First built and tested in the air in March 1944, it was designed with a greater range and speed than any plane previously built and was the first aircraft to use the stealth technology now deployed by the U.S. in its B-2 bombers . . .
The most important innovation was Reimar Horten’s idea to coat it in a mix of charcoal dust and wood glue.
He thought the electromagnetic waves of radar would be absorbed, and in conjunction with the aircraft’s sculpted surfaces the craft would be rendered almost invisible to radar detectors.
This was the same method eventually used by the U.S. in its first stealth aircraft in the early 1980s, the F-117A Nighthawk.
The plane was covered in radar absorbent paint with a high graphite content, which has a similar chemical make-up to charcoal.
After the war the Americans captured the prototype Ho 2-29s along with the blueprints and used some of their technological advances to aid their own designs.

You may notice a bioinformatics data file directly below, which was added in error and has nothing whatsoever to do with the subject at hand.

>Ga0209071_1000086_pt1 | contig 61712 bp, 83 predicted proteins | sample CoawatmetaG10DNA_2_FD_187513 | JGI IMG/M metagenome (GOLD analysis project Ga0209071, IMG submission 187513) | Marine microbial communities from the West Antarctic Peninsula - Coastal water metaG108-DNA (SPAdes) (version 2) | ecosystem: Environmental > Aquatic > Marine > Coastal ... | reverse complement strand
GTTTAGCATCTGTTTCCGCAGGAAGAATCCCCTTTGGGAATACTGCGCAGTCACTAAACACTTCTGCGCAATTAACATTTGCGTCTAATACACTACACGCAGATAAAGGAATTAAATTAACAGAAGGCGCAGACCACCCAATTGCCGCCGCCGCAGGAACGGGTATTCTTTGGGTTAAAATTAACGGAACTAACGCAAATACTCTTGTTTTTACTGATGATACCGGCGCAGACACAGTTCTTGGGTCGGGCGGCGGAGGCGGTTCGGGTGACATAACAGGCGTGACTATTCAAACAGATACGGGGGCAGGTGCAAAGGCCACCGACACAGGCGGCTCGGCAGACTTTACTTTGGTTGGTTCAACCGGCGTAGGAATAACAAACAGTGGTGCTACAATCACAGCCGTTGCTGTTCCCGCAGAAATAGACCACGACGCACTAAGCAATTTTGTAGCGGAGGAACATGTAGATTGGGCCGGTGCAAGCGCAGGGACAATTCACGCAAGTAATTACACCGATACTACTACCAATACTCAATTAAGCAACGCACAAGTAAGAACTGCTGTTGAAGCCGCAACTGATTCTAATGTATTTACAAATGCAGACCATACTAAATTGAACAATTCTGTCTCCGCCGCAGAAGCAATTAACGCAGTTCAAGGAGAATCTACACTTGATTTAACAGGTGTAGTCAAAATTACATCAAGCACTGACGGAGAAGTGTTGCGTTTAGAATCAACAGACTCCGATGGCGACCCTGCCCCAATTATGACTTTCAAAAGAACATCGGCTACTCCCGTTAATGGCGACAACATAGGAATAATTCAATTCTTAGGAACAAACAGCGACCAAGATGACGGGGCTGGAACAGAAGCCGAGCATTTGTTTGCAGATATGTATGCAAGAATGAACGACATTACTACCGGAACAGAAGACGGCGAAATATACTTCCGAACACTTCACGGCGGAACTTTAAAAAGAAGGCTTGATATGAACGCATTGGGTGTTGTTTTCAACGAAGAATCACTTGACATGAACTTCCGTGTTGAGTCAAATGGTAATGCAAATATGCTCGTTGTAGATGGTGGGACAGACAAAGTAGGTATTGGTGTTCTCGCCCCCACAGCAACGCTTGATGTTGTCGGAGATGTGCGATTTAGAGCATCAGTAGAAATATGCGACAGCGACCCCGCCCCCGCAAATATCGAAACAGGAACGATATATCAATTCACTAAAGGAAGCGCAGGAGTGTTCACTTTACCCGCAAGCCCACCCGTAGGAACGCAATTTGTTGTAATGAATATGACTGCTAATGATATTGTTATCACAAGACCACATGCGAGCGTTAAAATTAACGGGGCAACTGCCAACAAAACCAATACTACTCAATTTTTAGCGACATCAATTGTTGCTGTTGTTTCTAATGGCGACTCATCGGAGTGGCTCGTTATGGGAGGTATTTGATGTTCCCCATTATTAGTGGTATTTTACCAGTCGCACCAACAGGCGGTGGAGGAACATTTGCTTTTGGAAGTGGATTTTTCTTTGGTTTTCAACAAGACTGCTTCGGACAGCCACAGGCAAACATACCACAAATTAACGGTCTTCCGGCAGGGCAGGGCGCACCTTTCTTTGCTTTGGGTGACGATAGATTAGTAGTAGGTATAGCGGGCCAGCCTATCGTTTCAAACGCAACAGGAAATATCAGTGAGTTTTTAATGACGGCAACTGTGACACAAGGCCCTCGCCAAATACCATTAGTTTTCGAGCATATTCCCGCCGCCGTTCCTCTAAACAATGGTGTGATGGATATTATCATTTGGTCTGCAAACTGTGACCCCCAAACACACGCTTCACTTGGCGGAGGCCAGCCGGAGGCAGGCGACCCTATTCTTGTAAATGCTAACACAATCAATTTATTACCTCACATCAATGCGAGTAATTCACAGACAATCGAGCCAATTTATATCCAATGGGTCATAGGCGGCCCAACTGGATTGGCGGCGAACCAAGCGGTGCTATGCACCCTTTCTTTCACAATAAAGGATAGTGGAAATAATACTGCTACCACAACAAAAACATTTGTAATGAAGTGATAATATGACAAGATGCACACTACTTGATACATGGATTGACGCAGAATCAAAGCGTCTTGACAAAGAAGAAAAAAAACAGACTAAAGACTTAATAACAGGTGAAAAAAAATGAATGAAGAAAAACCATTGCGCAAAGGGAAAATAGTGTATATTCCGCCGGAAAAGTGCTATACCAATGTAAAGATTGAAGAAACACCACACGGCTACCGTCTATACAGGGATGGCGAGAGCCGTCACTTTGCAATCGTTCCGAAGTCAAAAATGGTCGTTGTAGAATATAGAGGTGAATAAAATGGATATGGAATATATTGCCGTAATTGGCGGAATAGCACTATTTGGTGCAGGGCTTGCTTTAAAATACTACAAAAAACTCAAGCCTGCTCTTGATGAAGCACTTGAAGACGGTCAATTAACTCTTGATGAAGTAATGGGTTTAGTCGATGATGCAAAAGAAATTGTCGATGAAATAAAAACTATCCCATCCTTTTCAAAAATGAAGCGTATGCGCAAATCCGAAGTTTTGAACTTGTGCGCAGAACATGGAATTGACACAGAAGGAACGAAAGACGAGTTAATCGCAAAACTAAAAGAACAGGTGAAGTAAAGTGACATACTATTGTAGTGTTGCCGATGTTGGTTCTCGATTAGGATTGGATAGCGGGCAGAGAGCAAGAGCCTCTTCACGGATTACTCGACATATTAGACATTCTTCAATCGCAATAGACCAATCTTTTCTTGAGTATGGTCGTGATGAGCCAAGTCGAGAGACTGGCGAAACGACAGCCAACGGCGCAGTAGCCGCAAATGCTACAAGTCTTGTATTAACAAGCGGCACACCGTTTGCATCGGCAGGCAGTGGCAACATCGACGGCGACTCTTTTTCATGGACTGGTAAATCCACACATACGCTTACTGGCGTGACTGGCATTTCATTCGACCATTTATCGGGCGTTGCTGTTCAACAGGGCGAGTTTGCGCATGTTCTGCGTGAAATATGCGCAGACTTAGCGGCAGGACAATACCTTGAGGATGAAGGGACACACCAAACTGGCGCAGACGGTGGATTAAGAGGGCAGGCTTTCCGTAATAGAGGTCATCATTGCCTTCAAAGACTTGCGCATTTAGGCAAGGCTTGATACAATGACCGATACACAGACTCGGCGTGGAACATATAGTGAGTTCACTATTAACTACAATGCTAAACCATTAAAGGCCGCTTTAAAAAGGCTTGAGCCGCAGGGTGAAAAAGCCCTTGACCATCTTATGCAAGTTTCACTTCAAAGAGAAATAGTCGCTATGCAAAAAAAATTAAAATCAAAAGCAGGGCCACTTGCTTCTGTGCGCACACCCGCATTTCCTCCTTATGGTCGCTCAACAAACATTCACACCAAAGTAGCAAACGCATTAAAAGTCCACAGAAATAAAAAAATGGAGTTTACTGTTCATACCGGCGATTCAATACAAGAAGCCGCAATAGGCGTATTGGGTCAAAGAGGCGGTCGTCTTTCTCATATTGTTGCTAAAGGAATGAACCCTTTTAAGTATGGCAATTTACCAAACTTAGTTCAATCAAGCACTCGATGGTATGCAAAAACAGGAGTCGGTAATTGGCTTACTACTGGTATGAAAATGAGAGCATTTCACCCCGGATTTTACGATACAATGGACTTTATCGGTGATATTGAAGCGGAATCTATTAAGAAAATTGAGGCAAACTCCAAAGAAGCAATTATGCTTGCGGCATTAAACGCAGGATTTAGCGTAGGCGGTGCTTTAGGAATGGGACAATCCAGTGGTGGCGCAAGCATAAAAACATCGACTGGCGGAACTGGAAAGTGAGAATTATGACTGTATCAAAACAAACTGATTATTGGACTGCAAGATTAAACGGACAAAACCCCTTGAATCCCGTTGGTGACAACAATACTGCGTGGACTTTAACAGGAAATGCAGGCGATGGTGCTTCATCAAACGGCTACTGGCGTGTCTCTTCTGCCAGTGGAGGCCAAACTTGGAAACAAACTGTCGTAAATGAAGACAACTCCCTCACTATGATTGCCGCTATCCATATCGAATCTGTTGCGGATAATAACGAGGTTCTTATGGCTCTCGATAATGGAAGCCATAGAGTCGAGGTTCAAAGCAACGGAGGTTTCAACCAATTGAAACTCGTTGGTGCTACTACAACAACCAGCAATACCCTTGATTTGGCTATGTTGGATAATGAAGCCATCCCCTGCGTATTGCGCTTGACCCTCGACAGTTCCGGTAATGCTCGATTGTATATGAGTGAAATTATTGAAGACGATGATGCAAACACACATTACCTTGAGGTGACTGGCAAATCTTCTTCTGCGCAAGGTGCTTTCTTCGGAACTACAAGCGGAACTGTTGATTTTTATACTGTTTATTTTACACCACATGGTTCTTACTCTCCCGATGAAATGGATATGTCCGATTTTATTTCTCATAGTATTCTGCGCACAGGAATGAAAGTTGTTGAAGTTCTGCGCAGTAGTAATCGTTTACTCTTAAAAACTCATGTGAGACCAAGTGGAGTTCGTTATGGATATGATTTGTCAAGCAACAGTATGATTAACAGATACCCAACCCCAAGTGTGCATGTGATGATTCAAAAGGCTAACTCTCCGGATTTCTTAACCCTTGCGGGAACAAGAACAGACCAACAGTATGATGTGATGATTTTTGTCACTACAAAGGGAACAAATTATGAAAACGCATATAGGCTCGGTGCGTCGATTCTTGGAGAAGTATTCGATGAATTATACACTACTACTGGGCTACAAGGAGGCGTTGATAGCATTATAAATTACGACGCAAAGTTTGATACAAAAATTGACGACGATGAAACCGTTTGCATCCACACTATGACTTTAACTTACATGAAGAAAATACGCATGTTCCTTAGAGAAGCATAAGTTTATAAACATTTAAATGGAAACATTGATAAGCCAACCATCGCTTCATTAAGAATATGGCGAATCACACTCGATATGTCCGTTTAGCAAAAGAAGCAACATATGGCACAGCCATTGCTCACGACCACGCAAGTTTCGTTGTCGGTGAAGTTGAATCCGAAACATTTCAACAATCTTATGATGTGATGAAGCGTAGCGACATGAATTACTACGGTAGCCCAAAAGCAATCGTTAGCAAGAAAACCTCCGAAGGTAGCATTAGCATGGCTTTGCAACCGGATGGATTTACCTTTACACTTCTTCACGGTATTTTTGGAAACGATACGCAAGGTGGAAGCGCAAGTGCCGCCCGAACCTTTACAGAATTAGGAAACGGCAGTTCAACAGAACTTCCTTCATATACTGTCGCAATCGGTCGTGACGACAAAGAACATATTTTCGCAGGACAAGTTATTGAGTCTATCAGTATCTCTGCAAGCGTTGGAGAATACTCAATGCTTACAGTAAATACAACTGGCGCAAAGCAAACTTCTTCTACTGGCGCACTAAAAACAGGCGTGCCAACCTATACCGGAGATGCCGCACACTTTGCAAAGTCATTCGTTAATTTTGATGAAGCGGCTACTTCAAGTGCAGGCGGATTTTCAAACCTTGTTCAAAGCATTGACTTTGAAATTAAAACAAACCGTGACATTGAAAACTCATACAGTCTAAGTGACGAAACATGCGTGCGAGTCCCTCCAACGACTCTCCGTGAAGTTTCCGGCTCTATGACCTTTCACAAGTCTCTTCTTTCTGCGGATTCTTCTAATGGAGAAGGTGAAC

But experts always doubted claims that the Horten could actually function as a stealth aircraft.
It took them 2,500 man-hours and $250,000 to construct, and although their replica cannot fly, it was radar-tested by placing it on a 50ft articulating pole and exposing it to electromagnetic waves.
The team demonstrated that although the aircraft is not completely invisible to the type of radar used in the war, it would have been stealthy enough and fast enough to ensure that it could reach London before Spitfires could be scrambled to intercept it . . .
So now anyone able to afford wood glue and graphite can make their aircraft stealthy?
My best guess is that the first to try this technology will be Mexican drug smugglers.